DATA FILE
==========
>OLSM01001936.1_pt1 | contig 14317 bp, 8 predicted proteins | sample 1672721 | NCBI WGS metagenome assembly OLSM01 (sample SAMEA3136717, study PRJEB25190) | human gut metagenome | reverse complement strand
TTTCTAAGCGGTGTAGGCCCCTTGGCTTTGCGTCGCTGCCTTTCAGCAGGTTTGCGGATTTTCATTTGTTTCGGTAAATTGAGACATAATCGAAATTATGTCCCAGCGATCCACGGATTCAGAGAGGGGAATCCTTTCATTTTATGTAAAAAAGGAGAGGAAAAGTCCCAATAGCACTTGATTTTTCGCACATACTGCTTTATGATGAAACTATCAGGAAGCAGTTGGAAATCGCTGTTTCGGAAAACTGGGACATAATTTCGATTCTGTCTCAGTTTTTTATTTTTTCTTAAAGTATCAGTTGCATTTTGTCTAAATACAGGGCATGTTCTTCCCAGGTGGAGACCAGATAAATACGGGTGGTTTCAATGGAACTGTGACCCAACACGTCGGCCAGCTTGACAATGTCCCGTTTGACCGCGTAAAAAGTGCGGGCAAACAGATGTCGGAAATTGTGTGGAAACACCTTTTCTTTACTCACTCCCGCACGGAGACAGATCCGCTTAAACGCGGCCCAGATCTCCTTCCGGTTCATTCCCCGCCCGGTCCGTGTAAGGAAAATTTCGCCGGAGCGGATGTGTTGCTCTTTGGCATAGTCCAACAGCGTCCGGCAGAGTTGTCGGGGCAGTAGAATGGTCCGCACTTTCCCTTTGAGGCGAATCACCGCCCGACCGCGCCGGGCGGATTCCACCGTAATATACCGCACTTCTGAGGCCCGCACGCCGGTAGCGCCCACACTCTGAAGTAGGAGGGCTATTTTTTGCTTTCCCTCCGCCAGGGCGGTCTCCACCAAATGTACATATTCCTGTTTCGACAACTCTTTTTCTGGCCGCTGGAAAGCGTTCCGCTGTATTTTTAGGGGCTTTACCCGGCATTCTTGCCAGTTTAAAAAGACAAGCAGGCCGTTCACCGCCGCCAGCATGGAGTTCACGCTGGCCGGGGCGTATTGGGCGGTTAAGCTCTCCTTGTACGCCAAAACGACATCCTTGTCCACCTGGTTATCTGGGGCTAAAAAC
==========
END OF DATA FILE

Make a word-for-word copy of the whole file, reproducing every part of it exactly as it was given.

>OLSM01001936.1_pt1 | contig 14317 bp, 8 predicted proteins | sample 1672721 | NCBI WGS metagenome assembly OLSM01 (sample SAMEA3136717, study PRJEB25190) | human gut metagenome | reverse complement strand
TTTCTAAGCGGTGTAGGCCCCTTGGCTTTGCGTCGCTGCCTTTCAGCAGGTTTGCGGATTTTCATTTGTTTCGGTAAATTGAGACATAATCGAAATTATGTCCCAGCGATCCACGGATTCAGAGAGGGGAATCCTTTCATTTTATGTAAAAAAGGAGAGGAAAAGTCCCAATAGCACTTGATTTTTCGCACATACTGCTTTATGATGAAACTATCAGGAAGCAGTTGGAAATCGCTGTTTCGGAAAACTGGGACATAATTTCGATTCTGTCTCAGTTTTTTATTTTTTCTTAAAGTATCAGTTGCATTTTGTCTAAATACAGGGCATGTTCTTCCCAGGTGGAGACCAGATAAATACGGGTGGTTTCAATGGAACTGTGACCCAACACGTCGGCCAGCTTGACAATGTCCCGTTTGACCGCGTAAAAAGTGCGGGCAAACAGATGTCGGAAATTGTGTGGAAACACCTTTTCTTTACTCACTCCCGCACGGAGACAGATCCGCTTAAACGCGGCCCAGATCTCCTTCCGGTTCATTCCCCGCCCGGTCCGTGTAAGGAAAATTTCGCCGGAGCGGATGTGTTGCTCTTTGGCATAGTCCAACAGCGTCCGGCAGAGTTGTCGGGGCAGTAGAATGGTCCGCACTTTCCCTTTGAGGCGAATCACCGCCCGACCGCGCCGGGCGGATTCCACCGTAATATACCGCACTTCTGAGGCCCGCACGCCGGTAGCGCCCACACTCTGAAGTAGGAGGGCTATTTTTTGCTTTCCCTCCGCCAGGGCGGTCTCCACCAAATGTACATATTCCTGTTTCGACAACTCTTTTTCTGGCCGCTGGAAAGCGTTCCGCTGTATTTTTAGGGGCTTTACCCGGCATTCTTGCCAGTTTAAAAAGACAAGCAGGCCGTTCACCGCCGCCAGCATGGAGTTCACGCTGGCCGGGGCGTATTGGGCGGTTAAGCTCTCCTTGTACGCCAAAACGACATCCTTGTCCACCTGGTTATCTGGGGCTAAAAAC